Spent grounds at Downshift Coffee in Belfast are brought directly to Daisychain Farm. “You don’t want to suddenly find yourself with 300 pounds of grounds and nowhere to go,” said Downshift owner Nathaniel Baer. Nathaniel Baer photo

“You need to be able to work the logistics so you’re rotating out every day in the summer,” Downshift owner Nathaniel Baer said. “You don’t want to suddenly find yourself with 300 pounds of grounds and nowhere to go.”

Coffee by Design co-founder Mary Allen Lindemann agreed: “Zero-waste is the goal. We’ve always felt strongly that farmers have enough expenses already. It does get tricky… If people don’t pick up in a timely manner, it molds.”

When composting is not an option

Some coffeehouses dump grounds with their regular trash, citing obstacles to composting: small spaces, logistics and the cost of commercial pickup services. Even with such challenges, there are ways to at least minimize what goes into the waste stream.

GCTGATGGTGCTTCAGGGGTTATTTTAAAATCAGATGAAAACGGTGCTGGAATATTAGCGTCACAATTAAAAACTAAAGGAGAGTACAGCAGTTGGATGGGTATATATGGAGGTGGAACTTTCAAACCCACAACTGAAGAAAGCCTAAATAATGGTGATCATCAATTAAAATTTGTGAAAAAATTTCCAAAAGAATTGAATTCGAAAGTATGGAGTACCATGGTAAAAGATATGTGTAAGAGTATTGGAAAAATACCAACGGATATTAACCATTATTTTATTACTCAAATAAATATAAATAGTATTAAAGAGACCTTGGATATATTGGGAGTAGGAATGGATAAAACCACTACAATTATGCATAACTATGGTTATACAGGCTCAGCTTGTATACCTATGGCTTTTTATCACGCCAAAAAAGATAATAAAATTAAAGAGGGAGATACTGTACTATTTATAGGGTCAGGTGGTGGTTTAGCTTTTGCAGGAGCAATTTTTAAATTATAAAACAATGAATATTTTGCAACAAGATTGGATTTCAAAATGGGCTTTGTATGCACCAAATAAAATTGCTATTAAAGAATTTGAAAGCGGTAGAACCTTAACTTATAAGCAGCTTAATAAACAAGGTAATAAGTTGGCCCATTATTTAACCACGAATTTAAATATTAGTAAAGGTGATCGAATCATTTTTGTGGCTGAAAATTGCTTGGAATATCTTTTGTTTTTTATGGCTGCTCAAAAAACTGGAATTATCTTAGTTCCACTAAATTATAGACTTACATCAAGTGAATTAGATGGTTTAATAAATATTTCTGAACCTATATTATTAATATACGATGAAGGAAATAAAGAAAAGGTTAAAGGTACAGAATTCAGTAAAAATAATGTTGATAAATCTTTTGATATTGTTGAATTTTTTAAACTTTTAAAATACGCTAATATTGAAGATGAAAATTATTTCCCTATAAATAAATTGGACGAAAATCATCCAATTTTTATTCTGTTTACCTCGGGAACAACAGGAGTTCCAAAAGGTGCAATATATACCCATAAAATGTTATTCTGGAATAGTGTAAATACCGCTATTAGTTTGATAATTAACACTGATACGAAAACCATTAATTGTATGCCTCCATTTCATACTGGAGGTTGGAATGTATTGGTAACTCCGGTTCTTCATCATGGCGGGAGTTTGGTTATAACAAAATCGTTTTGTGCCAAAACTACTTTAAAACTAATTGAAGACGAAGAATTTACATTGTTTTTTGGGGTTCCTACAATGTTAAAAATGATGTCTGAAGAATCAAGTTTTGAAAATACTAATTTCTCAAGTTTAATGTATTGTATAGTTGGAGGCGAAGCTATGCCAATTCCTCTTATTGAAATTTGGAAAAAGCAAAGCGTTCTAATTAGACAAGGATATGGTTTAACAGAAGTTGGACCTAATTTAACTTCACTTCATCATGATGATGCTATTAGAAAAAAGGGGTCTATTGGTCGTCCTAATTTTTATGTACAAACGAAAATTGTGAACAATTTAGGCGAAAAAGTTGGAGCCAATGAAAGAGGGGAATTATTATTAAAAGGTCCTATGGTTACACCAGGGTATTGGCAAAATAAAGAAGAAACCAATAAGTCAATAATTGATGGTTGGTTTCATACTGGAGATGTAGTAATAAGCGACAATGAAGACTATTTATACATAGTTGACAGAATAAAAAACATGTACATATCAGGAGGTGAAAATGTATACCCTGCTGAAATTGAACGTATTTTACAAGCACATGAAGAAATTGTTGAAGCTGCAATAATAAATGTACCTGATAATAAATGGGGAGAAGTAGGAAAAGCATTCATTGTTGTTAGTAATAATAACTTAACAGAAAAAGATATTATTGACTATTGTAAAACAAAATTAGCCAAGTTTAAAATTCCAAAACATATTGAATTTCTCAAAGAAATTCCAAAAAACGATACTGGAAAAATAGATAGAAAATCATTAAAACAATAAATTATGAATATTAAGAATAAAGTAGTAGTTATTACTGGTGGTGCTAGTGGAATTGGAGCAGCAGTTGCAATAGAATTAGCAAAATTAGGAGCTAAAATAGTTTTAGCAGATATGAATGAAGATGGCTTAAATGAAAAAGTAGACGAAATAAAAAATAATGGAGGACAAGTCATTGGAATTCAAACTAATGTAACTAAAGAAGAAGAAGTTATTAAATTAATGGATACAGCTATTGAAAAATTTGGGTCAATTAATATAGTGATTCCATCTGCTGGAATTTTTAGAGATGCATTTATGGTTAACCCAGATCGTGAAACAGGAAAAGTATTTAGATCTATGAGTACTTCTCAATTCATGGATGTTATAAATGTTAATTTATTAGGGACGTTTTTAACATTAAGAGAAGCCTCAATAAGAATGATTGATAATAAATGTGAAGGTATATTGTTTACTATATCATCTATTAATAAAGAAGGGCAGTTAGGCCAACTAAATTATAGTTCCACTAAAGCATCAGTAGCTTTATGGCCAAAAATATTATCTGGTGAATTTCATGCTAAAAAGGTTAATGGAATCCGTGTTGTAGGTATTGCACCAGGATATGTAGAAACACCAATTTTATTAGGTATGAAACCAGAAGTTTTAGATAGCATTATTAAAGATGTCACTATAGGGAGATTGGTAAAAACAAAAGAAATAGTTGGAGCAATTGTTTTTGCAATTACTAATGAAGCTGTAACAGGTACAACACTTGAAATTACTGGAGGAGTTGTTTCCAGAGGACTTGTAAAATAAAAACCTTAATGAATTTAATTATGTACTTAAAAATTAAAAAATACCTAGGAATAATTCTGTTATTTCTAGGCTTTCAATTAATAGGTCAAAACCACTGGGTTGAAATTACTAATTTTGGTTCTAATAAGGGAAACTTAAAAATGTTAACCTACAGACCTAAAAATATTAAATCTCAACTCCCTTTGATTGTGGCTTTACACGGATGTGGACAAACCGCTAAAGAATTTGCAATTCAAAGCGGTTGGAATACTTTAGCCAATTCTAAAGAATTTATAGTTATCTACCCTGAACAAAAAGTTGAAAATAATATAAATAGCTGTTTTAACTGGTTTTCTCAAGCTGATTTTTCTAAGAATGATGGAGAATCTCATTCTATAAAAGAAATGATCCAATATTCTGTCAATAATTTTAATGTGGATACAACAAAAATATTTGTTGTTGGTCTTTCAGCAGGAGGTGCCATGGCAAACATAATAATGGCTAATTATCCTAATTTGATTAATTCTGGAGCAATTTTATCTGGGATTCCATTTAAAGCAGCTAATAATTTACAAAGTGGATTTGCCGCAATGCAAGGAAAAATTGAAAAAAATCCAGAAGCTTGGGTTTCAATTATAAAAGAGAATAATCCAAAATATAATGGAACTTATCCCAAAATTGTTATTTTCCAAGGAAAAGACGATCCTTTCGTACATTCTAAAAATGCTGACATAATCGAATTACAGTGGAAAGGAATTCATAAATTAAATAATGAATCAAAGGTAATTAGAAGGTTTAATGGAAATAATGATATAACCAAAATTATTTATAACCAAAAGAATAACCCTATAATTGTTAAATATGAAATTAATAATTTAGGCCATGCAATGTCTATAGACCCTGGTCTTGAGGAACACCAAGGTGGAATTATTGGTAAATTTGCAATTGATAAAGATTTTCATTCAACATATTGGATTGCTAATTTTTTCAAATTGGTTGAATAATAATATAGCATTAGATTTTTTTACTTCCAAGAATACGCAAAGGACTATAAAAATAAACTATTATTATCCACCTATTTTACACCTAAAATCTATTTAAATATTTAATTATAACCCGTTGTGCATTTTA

The internet suggests spent grinds can become “coffee coals” to fuel a grill.

In Bangor, Wicked Brew co-owner Carrie Holt tosses spent grinds on the city’s icy sidewalks for a paw-friendly salt substitute.

And there are garden uses short of compost. Some anecdotal evidence suggests that the grinds deter slugs and snails, MOFGA’s Goossen said: “I would suggest that the effect – if present at all – would probably be strongest with fresher grounds, and would likely fade quickly as rain and general decomposition reduced the aromatic compounds present in the grounds.”

Spent grinds can also be directly incorporated into soil as a light mulch around established plants. Doing so won’t have a big effect on soil pH, Goossen added, despite “myths” online. “The impact would likely be almost completely unnoticeable,” he said. “Most of coffee’s acidity is leached out into the coffee itself, and the grounds likely end up with a nearly neutral pH after decomposing, regardless of the starting pH.”

Alison McConnell is a writer, musician, artist and novice farmer who lives in Auburn.